substitutionary-atonement

Leviticus 17, Proverbs 31, Psalm 103

Today’s scheduled Bible readings are Leviticus 17, Proverbs 31, and Psalm 103.

This devotional is about Leviticus 17:11: “For the life of a creature is in the blood, and I have given it to you to make atonement for yourselves on the altar; it is the blood that makes atonement for one’s life.”

Before the tabernacle existed, people offered animal sacrifices wherever and however they wanted. God’s laws described how the sacrifices should be offered and where they should be offered, namely the tabernacle. But people are creatures of habit and stubborn. If Israel was ever going to worship as God had commanded, the people had to stop doing their own thing and start bringing sacrifices to the tabernacle. That’s what Leviticus 17 is about. It commands the people not to offer sacrifices anywhere else but the tabernacle (v. 5) and it prescribes a severe penalty for those who don’t bring their sacrifices to the tabernacle (v. 4).

A key reason for these commands was to stop idolatry in Israel (v. 7). If anyone can sacrifice whatever they want, whenever they want, wherever they want, they also can sacrifice to whomever they want--God or some idol. Creating a central place of worship had many benefits but guarding against idolatry was one of the biggest.

A key theme within this chapter has to do instructions about handling the blood of an animal sacrifice. The word “blood” appears 12 times in this chapter in verses 4, 6, 10, 11, 12, 13, 14, so it is an important detail. The reason for this attention to blood is stated in verse 11: “For the life of a creature is in the blood....” Blood is necessary for life. When it stops flowing through the veins of a man or an animal, the organs and tissues in the body stop working and the animal or person dies. Because it is essential to life, blood is a perfect way to represent life and death. The later part of verse 11 goes on to explain the significance of blood in animal sacrifices: “and I have given it to you to make atonement for yourselves on the altar; it is the blood that makes atonement for one’s life.” The Hebrew word translated “atonement” here means “to cover or conceal.” God is saying that the blood conceals one’s sins; it is God’s appointed method for receiving forgiveness. When a person brought an animal as a sacrifice for his sins, that animal became the person’s substitute. God accepted the life of that animal, symbolized by its blood, instead of the life of the person who committed the sin.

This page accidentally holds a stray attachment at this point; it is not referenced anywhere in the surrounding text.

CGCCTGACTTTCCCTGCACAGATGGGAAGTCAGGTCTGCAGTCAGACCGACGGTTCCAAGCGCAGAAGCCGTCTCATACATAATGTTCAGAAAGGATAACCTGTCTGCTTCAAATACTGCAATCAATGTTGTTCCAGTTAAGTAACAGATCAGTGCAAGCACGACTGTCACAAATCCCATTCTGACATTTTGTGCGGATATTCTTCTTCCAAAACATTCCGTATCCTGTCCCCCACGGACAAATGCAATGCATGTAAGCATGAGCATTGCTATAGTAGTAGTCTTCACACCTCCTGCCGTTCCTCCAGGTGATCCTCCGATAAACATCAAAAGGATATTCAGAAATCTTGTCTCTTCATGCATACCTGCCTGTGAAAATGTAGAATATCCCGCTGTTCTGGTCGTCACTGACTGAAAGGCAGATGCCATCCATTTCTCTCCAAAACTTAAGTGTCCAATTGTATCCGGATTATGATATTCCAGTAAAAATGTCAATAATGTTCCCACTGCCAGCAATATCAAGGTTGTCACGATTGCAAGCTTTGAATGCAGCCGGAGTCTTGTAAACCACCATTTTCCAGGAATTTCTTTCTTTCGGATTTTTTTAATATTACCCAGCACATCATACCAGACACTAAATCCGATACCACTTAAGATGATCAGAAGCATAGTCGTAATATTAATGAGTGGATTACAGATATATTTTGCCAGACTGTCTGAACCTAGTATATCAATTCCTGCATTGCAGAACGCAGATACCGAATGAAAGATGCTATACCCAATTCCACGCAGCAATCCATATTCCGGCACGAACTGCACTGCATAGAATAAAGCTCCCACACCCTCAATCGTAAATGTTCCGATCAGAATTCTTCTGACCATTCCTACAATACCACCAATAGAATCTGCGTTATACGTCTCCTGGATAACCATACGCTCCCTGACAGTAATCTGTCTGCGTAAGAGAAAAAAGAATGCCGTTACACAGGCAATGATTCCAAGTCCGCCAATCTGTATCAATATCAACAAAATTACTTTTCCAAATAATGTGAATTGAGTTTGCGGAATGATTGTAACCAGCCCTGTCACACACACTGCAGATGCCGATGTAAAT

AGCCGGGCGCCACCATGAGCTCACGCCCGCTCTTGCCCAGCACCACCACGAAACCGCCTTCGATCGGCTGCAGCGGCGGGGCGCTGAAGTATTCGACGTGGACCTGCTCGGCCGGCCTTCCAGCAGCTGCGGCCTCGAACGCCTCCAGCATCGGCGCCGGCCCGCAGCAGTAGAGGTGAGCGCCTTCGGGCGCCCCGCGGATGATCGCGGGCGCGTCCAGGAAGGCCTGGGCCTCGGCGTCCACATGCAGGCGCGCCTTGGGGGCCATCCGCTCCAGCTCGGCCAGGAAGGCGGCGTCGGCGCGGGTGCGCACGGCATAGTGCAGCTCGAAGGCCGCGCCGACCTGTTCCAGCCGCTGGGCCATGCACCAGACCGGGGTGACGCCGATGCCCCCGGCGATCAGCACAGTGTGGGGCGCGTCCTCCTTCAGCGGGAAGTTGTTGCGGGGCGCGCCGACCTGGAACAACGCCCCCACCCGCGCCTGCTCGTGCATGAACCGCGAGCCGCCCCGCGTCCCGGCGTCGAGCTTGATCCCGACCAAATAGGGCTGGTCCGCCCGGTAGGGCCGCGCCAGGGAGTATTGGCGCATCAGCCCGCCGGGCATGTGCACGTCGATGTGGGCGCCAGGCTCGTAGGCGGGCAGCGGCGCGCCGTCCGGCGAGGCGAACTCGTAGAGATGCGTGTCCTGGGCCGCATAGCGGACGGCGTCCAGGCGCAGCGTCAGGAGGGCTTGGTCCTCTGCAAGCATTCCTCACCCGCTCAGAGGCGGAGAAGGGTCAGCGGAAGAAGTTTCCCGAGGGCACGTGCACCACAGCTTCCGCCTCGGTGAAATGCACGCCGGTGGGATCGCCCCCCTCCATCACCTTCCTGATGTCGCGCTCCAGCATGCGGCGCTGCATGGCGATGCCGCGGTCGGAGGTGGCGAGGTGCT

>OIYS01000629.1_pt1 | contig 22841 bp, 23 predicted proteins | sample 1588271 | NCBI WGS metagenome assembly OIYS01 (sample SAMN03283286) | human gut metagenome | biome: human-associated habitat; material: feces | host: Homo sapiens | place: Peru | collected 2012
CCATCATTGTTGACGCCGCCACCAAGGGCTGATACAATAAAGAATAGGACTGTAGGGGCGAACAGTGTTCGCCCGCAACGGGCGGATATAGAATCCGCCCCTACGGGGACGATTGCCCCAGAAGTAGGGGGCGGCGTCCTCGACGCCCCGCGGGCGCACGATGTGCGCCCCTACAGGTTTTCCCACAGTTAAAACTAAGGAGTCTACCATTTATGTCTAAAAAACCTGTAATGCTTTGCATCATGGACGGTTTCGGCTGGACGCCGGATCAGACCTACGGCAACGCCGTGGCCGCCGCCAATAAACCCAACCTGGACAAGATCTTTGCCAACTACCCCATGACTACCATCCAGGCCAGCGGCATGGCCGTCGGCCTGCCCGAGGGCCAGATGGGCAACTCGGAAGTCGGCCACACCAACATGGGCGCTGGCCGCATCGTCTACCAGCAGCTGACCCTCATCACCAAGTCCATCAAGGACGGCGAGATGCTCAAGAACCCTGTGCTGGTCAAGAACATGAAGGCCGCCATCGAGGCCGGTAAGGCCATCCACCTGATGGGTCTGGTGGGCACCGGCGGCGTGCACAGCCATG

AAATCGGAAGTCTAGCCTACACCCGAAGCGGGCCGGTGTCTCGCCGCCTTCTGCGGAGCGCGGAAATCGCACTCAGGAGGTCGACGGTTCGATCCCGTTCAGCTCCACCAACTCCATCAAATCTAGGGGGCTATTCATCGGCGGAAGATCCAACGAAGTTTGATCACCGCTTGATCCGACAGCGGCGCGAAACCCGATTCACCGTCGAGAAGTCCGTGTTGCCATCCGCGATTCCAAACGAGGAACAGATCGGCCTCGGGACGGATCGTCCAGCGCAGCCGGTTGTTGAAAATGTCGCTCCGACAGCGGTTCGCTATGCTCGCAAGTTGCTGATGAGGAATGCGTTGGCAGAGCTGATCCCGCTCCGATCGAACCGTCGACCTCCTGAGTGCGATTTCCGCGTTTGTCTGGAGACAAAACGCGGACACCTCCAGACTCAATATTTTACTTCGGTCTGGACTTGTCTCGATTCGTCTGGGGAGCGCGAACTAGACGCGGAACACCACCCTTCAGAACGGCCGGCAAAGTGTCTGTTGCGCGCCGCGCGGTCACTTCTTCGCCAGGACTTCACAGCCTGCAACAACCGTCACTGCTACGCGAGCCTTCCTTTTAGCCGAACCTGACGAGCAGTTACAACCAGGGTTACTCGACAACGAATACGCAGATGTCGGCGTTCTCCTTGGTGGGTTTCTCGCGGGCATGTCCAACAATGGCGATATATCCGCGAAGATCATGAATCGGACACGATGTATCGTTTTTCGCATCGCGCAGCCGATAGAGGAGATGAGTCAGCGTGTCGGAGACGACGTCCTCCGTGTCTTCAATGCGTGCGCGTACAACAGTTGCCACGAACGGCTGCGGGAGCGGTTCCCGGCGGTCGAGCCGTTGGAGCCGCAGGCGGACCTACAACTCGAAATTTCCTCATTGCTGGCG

Ultimately, of course, all of this anticipated the death of Christ on the cross for us. The statement, “For the life of a creature is in the blood... it is the blood that makes atonement for one’s life” (v. 11) explains why Christ had to die on the cross for our sins. Because he was the perfect man, sinless in every way and righteous by merit for obeying God’s law perfectly, he was the only man who could die as a substitute for sinners. Because you have believed in him, you can be certain that God has forgiven you based on Christ’s death and has accepted you. The death of Christ is central to our faith because only his death could atone for our sins.